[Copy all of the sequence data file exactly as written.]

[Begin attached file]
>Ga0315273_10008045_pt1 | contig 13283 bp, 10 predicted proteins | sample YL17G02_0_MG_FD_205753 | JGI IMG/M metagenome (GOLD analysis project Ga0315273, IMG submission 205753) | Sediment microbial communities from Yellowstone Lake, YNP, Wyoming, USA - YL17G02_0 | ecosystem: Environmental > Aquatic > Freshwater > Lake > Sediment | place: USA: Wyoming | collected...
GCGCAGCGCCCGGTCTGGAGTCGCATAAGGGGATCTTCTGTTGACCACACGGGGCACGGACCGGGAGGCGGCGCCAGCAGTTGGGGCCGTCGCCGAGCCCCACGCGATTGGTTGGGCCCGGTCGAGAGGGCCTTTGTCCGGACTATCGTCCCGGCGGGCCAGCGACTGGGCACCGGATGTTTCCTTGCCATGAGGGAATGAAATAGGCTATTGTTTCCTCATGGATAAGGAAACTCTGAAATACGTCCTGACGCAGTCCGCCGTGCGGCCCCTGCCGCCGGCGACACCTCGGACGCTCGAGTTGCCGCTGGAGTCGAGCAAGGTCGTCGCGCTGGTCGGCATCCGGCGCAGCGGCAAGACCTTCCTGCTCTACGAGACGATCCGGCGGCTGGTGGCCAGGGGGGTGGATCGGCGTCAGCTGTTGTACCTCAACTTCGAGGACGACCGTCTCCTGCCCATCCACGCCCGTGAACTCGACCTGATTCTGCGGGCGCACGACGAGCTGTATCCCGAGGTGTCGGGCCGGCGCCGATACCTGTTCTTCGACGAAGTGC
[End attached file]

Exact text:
>Ga0315273_10008045_pt1 | contig 13283 bp, 10 predicted proteins | sample YL17G02_0_MG_FD_205753 | JGI IMG/M metagenome (GOLD analysis project Ga0315273, IMG submission 205753) | Sediment microbial communities from Yellowstone Lake, YNP, Wyoming, USA - YL17G02_0 | ecosystem: Environmental > Aquatic > Freshwater > Lake > Sediment | place: USA: Wyoming | collected...
GCGCAGCGCCCGGTCTGGAGTCGCATAAGGGGATCTTCTGTTGACCACACGGGGCACGGACCGGGAGGCGGCGCCAGCAGTTGGGGCCGTCGCCGAGCCCCACGCGATTGGTTGGGCCCGGTCGAGAGGGCCTTTGTCCGGACTATCGTCCCGGCGGGCCAGCGACTGGGCACCGGATGTTTCCTTGCCATGAGGGAATGAAATAGGCTATTGTTTCCTCATGGATAAGGAAACTCTGAAATACGTCCTGACGCAGTCCGCCGTGCGGCCCCTGCCGCCGGCGACACCTCGGACGCTCGAGTTGCCGCTGGAGTCGAGCAAGGTCGTCGCGCTGGTCGGCATCCGGCGCAGCGGCAAGACCTTCCTGCTCTACGAGACGATCCGGCGGCTGGTGGCCAGGGGGGTGGATCGGCGTCAGCTGTTGTACCTCAACTTCGAGGACGACCGTCTCCTGCCCATCCACGCCCGTGAACTCGACCTGATTCTGCGGGCGCACGACGAGCTGTATCCCGAGGTGTCGGGCCGGCGCCGATACCTGTTCTTCGACGAAGTGC